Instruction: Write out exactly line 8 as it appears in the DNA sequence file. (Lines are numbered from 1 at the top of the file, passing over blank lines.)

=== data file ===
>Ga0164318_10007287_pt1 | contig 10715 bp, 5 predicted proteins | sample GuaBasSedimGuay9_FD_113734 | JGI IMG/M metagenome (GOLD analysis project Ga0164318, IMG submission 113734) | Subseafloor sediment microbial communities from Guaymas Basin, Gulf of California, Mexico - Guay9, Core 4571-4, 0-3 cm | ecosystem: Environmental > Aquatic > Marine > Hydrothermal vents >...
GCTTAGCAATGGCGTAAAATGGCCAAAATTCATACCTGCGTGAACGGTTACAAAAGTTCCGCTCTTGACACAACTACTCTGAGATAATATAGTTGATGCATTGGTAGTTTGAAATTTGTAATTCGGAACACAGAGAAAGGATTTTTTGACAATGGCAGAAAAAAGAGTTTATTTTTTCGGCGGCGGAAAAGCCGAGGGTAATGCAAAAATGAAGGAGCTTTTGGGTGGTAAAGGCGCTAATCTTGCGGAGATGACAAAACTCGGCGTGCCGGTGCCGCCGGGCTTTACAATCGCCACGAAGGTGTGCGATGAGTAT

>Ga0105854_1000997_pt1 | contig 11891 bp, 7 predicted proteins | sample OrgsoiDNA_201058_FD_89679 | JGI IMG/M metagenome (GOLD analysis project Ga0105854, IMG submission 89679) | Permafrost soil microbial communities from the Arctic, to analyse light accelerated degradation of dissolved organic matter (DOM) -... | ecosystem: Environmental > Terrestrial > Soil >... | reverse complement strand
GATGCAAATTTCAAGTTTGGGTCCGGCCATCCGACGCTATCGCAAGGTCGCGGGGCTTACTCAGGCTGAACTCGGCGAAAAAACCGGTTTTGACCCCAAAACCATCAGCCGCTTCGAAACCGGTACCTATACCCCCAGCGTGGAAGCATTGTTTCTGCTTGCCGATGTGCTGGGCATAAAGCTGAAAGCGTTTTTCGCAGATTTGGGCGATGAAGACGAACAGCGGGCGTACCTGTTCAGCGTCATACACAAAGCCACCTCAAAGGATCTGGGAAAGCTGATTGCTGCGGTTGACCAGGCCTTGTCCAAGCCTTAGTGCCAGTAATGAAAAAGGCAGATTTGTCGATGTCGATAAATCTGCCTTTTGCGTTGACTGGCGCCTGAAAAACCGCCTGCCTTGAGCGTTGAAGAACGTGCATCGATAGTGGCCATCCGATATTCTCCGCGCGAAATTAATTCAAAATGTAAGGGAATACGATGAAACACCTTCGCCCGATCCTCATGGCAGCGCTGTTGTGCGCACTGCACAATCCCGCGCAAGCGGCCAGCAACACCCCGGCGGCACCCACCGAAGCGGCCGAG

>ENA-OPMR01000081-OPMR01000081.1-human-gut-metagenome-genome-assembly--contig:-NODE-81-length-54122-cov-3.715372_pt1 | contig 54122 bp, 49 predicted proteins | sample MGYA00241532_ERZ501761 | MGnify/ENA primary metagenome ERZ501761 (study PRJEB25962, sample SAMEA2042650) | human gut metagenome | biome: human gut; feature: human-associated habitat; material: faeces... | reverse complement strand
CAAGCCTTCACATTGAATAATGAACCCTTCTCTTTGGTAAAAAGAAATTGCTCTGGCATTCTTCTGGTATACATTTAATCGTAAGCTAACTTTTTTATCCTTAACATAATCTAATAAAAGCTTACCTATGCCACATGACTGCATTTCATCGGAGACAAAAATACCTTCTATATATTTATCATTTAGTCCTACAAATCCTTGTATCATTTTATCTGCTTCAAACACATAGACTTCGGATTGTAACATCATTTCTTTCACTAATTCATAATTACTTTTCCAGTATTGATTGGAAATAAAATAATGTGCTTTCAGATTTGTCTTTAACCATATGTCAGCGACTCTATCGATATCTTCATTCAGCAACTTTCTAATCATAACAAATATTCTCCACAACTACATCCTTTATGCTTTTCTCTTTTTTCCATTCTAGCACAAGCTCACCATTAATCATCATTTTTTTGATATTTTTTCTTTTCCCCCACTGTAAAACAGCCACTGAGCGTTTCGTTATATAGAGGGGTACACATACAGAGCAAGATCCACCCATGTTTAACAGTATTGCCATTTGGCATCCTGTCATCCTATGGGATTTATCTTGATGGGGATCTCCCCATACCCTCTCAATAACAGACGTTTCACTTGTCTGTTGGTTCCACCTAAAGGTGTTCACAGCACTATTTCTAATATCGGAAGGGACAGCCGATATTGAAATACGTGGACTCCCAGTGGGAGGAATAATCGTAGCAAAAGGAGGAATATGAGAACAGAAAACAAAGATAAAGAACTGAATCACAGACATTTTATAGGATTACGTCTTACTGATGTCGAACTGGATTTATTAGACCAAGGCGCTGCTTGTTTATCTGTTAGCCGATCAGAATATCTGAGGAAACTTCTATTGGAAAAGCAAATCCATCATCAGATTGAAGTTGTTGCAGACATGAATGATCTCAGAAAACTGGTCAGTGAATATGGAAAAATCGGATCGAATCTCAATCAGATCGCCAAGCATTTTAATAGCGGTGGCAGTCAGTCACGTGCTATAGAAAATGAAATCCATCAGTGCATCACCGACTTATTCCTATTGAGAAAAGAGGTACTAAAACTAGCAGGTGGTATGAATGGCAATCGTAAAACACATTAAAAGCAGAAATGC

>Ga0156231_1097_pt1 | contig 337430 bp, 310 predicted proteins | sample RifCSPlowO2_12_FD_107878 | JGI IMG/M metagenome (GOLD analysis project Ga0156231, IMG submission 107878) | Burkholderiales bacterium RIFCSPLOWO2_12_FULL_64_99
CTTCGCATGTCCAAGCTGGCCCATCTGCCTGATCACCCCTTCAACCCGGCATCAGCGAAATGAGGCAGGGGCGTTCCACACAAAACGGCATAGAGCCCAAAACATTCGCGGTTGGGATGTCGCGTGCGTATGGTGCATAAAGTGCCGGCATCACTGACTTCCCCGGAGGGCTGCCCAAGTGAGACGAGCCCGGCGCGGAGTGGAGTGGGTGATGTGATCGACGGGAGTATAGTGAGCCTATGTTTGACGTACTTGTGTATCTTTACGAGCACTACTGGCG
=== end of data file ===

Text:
CTTCGCATGTCCAAGCTGGCCCATCTGCCTGATCACCCCTTCAACCCGGCATCAGCGAAATGAGGCAGGGGCGTTCCACACAAAACGGCATAGAGCCCAAAACATTCGCGGTTGGGATGTCGCGTGCGTATGGTGCATAAAGTGCCGGCATCACTGACTTCCCCGGAGGGCTGCCCAAGTGAGACGAGCCCGGCGCGGAGTGGAGTGGGTGATGTGATCGACGGGAGTATAGTGAGCCTATGTTTGACGTACTTGTGTATCTTTACGAGCACTACTGGCG